Want to see bald eagles? It’s time, and here’s our guide to the best sites in the region | Lifestyles

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By Pamela Selbert Post-dispatch special

“An eagle doesn’t make a winter.” This is not exactly what Aristotle wrote 24 centuries ago, but it is close.

Several times over the years, usually in the dead of winter, we set out before dawn in freezing cold to ascend from St. Louis along the Mississippi River in search of migrating bald eagles.

At that point, as temperatures dip in Minnesota, Iowa and elsewhere north of here and rivers freeze, the magnificent birds move south for open water and winter. They can be seen, sometimes in large numbers, around the locks and dams of the river, perched in the trees along the banks, or fishing on the pack ice in the water. (Trip over a dam stuns fish, making them easier targets for birds.)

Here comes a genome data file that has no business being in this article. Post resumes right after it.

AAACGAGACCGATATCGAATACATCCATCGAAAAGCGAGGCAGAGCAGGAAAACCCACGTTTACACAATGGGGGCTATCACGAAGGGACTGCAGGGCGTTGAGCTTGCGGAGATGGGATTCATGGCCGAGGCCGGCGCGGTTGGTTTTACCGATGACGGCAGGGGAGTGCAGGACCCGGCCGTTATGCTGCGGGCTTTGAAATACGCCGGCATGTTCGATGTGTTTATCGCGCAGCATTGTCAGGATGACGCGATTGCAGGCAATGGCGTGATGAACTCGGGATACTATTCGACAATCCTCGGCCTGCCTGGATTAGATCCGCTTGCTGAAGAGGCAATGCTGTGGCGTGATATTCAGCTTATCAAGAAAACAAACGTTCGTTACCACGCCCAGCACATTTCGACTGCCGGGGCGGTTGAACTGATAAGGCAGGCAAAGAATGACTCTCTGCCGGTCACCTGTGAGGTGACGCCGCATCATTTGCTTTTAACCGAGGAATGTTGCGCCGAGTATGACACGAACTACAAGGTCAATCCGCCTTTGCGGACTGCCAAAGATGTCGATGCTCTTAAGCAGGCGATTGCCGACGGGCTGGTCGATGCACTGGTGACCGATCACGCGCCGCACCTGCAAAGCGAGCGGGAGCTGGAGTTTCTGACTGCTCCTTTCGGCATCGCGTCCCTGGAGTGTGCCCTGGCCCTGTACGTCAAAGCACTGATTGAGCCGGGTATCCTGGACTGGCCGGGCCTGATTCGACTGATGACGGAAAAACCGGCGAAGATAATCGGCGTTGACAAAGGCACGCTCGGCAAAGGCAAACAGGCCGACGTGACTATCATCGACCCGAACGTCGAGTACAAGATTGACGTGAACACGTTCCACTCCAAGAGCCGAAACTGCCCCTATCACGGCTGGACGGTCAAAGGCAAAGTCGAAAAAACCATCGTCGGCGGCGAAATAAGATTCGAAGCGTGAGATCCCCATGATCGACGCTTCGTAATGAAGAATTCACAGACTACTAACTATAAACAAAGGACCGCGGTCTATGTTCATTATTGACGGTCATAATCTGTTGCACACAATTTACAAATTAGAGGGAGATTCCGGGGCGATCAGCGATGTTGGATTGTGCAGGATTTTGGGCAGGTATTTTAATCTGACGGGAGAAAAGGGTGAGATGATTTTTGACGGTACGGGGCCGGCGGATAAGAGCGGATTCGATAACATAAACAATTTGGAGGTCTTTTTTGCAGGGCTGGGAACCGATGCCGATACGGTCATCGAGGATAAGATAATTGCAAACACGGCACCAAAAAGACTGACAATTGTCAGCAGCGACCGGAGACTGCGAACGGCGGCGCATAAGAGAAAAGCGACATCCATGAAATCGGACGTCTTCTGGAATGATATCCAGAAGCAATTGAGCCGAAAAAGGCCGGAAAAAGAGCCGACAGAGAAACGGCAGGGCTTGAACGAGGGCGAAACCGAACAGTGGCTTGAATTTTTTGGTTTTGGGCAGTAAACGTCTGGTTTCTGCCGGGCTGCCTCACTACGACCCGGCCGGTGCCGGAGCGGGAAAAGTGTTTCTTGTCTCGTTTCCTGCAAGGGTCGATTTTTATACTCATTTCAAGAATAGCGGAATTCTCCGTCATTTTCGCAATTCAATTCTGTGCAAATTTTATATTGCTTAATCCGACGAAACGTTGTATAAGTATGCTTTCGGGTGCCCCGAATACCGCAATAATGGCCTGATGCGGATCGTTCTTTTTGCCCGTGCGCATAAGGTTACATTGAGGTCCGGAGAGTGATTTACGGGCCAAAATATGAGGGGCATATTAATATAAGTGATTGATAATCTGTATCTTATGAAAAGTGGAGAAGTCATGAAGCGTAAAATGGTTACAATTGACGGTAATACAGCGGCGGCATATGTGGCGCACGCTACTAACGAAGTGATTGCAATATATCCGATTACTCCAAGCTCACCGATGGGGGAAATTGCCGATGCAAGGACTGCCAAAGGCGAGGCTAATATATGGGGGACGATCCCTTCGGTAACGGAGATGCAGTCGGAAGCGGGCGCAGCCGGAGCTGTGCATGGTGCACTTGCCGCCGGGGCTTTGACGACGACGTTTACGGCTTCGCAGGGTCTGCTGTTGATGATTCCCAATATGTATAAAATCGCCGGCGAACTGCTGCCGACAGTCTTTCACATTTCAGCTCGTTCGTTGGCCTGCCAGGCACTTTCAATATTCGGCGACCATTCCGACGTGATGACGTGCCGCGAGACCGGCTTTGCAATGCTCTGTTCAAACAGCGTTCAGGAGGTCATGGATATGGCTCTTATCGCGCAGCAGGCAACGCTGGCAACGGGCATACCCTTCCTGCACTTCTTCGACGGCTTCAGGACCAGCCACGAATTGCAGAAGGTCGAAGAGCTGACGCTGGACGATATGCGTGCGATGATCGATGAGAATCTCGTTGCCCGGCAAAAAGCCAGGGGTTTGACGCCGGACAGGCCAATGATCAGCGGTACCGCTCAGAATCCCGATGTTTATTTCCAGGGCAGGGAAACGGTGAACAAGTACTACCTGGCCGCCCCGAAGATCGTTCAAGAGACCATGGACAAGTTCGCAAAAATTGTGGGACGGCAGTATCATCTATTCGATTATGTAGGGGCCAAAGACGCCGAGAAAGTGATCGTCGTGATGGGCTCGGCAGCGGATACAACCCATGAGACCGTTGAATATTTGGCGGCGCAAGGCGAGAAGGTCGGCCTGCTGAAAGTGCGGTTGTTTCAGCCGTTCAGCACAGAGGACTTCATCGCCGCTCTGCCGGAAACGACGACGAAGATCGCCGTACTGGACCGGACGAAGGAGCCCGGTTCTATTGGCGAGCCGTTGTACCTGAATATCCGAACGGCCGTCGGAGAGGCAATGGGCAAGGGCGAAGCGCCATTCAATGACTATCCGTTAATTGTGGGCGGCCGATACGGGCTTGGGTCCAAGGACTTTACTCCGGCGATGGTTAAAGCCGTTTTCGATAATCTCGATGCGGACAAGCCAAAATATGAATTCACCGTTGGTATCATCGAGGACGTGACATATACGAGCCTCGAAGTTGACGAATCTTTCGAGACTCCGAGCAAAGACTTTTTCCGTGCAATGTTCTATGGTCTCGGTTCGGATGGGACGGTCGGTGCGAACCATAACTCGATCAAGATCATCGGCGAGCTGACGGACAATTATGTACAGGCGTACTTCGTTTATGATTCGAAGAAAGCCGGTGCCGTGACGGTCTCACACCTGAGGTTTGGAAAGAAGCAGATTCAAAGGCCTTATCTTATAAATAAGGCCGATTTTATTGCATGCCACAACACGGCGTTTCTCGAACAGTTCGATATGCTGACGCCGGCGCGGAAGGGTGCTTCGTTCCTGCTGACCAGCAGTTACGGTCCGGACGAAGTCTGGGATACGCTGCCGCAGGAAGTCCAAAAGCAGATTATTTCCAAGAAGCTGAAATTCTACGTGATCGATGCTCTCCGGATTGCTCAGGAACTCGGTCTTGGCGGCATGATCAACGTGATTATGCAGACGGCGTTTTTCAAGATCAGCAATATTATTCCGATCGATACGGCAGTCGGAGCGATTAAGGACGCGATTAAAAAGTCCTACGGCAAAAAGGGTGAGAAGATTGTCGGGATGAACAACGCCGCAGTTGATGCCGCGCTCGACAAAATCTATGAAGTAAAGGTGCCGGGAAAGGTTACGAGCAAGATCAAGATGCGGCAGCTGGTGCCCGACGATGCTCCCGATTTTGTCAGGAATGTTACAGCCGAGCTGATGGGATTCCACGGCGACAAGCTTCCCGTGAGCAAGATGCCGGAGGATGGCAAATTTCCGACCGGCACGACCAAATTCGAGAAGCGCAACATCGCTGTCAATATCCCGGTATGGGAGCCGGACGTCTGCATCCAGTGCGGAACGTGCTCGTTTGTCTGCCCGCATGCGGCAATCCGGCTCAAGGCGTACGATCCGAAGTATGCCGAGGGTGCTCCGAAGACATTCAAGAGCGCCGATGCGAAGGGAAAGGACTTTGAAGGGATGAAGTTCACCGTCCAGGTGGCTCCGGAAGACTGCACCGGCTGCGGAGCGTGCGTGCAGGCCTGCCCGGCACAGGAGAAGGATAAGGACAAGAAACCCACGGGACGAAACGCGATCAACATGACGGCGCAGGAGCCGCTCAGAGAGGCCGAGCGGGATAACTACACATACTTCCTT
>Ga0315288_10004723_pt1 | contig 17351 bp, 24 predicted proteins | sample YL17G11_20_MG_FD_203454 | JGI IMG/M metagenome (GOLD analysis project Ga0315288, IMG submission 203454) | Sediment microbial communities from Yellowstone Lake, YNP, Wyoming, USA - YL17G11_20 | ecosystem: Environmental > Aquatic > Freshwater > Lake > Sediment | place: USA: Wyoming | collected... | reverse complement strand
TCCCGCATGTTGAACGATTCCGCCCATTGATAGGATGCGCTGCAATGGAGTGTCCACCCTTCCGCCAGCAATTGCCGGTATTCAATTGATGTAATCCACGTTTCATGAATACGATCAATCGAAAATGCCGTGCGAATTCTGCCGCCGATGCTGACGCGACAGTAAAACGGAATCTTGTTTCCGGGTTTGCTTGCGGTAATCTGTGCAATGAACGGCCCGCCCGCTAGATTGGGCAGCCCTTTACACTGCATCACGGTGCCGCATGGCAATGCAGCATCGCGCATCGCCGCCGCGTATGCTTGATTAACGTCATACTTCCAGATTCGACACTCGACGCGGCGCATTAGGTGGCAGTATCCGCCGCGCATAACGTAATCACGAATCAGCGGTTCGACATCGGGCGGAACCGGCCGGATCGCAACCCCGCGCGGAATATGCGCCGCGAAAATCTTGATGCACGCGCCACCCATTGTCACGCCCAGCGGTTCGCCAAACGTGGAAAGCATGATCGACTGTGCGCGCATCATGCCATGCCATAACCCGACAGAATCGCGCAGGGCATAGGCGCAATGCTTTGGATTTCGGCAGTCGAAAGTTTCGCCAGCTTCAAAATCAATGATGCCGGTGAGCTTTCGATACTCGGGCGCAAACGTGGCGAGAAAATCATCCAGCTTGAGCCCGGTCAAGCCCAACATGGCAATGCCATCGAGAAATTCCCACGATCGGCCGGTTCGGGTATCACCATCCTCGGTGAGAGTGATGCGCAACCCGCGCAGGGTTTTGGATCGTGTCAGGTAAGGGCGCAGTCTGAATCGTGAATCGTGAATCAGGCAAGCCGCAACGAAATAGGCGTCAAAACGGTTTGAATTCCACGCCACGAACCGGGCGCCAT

Eagle card

But of course for all of this to happen it has to be really cold for a while, which usually doesn’t happen until the end of December or January. Still, we were here in early December, on a one-day odyssey through Missouri and Illinois, hoping for some sightings. (If you don’t have a full day to spend there, Old Chain of Rocks Bridge, south of Interstate 270 on Riverview Drive can also be a good place to see wintering eagles.)

Pleasantly, as things turned out, eagles or no eagles, the route we had chosen was wonderfully scenic – wooded hills, serene countryside, quaint towns, lovely river views, as well as a lovely Audubon center, the National Museum of Large Rivers, three sets of locks and dams and two ferry rides.

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